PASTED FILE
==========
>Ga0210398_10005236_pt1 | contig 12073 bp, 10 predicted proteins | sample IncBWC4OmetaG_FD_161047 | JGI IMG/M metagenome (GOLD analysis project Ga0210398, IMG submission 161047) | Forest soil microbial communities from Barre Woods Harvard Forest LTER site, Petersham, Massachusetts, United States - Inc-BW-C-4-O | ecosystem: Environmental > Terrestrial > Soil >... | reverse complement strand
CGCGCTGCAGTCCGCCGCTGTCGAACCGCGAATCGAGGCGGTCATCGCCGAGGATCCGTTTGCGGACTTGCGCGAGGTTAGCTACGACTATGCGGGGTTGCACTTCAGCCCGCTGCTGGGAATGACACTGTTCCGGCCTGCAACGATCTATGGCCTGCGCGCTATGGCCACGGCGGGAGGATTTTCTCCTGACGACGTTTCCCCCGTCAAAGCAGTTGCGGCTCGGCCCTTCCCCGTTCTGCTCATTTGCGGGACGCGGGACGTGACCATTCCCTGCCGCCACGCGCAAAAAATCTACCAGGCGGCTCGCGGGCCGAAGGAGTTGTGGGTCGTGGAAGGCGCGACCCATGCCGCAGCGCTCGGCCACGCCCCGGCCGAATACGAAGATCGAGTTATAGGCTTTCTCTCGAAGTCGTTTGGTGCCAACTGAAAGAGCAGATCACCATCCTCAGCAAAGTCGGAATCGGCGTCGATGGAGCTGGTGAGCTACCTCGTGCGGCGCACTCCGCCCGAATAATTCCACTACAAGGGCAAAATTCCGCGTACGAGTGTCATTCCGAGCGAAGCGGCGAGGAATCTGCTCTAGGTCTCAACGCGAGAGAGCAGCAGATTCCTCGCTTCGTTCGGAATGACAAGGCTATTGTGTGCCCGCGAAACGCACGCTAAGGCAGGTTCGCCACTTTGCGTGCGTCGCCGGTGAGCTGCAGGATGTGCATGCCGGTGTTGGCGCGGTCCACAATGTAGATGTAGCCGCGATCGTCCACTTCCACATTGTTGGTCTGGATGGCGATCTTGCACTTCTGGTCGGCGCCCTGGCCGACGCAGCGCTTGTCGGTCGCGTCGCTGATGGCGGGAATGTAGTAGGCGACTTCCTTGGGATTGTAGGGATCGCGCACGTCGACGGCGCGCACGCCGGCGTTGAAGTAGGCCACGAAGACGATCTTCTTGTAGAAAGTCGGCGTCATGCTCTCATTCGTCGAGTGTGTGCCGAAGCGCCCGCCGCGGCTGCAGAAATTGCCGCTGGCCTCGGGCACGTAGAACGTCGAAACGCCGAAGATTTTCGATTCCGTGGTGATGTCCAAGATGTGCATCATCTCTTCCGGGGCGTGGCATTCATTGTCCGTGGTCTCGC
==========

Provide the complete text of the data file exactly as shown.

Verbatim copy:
>Ga0210398_10005236_pt1 | contig 12073 bp, 10 predicted proteins | sample IncBWC4OmetaG_FD_161047 | JGI IMG/M metagenome (GOLD analysis project Ga0210398, IMG submission 161047) | Forest soil microbial communities from Barre Woods Harvard Forest LTER site, Petersham, Massachusetts, United States - Inc-BW-C-4-O | ecosystem: Environmental > Terrestrial > Soil >... | reverse complement strand
CGCGCTGCAGTCCGCCGCTGTCGAACCGCGAATCGAGGCGGTCATCGCCGAGGATCCGTTTGCGGACTTGCGCGAGGTTAGCTACGACTATGCGGGGTTGCACTTCAGCCCGCTGCTGGGAATGACACTGTTCCGGCCTGCAACGATCTATGGCCTGCGCGCTATGGCCACGGCGGGAGGATTTTCTCCTGACGACGTTTCCCCCGTCAAAGCAGTTGCGGCTCGGCCCTTCCCCGTTCTGCTCATTTGCGGGACGCGGGACGTGACCATTCCCTGCCGCCACGCGCAAAAAATCTACCAGGCGGCTCGCGGGCCGAAGGAGTTGTGGGTCGTGGAAGGCGCGACCCATGCCGCAGCGCTCGGCCACGCCCCGGCCGAATACGAAGATCGAGTTATAGGCTTTCTCTCGAAGTCGTTTGGTGCCAACTGAAAGAGCAGATCACCATCCTCAGCAAAGTCGGAATCGGCGTCGATGGAGCTGGTGAGCTACCTCGTGCGGCGCACTCCGCCCGAATAATTCCACTACAAGGGCAAAATTCCGCGTACGAGTGTCATTCCGAGCGAAGCGGCGAGGAATCTGCTCTAGGTCTCAACGCGAGAGAGCAGCAGATTCCTCGCTTCGTTCGGAATGACAAGGCTATTGTGTGCCCGCGAAACGCACGCTAAGGCAGGTTCGCCACTTTGCGTGCGTCGCCGGTGAGCTGCAGGATGTGCATGCCGGTGTTGGCGCGGTCCACAATGTAGATGTAGCCGCGATCGTCCACTTCCACATTGTTGGTCTGGATGGCGATCTTGCACTTCTGGTCGGCGCCCTGGCCGACGCAGCGCTTGTCGGTCGCGTCGCTGATGGCGGGAATGTAGTAGGCGACTTCCTTGGGATTGTAGGGATCGCGCACGTCGACGGCGCGCACGCCGGCGTTGAAGTAGGCCACGAAGACGATCTTCTTGTAGAAAGTCGGCGTCATGCTCTCATTCGTCGAGTGTGTGCCGAAGCGCCCGCCGCGGCTGCAGAAATTGCCGCTGGCCTCGGGCACGTAGAACGTCGAAACGCCGAAGATTTTCGATTCCGTGGTGATGTCCAAGATGTGCATCATCTCTTCCGGGGCGTGGCATTCATTGTCCGTGGTCTCGC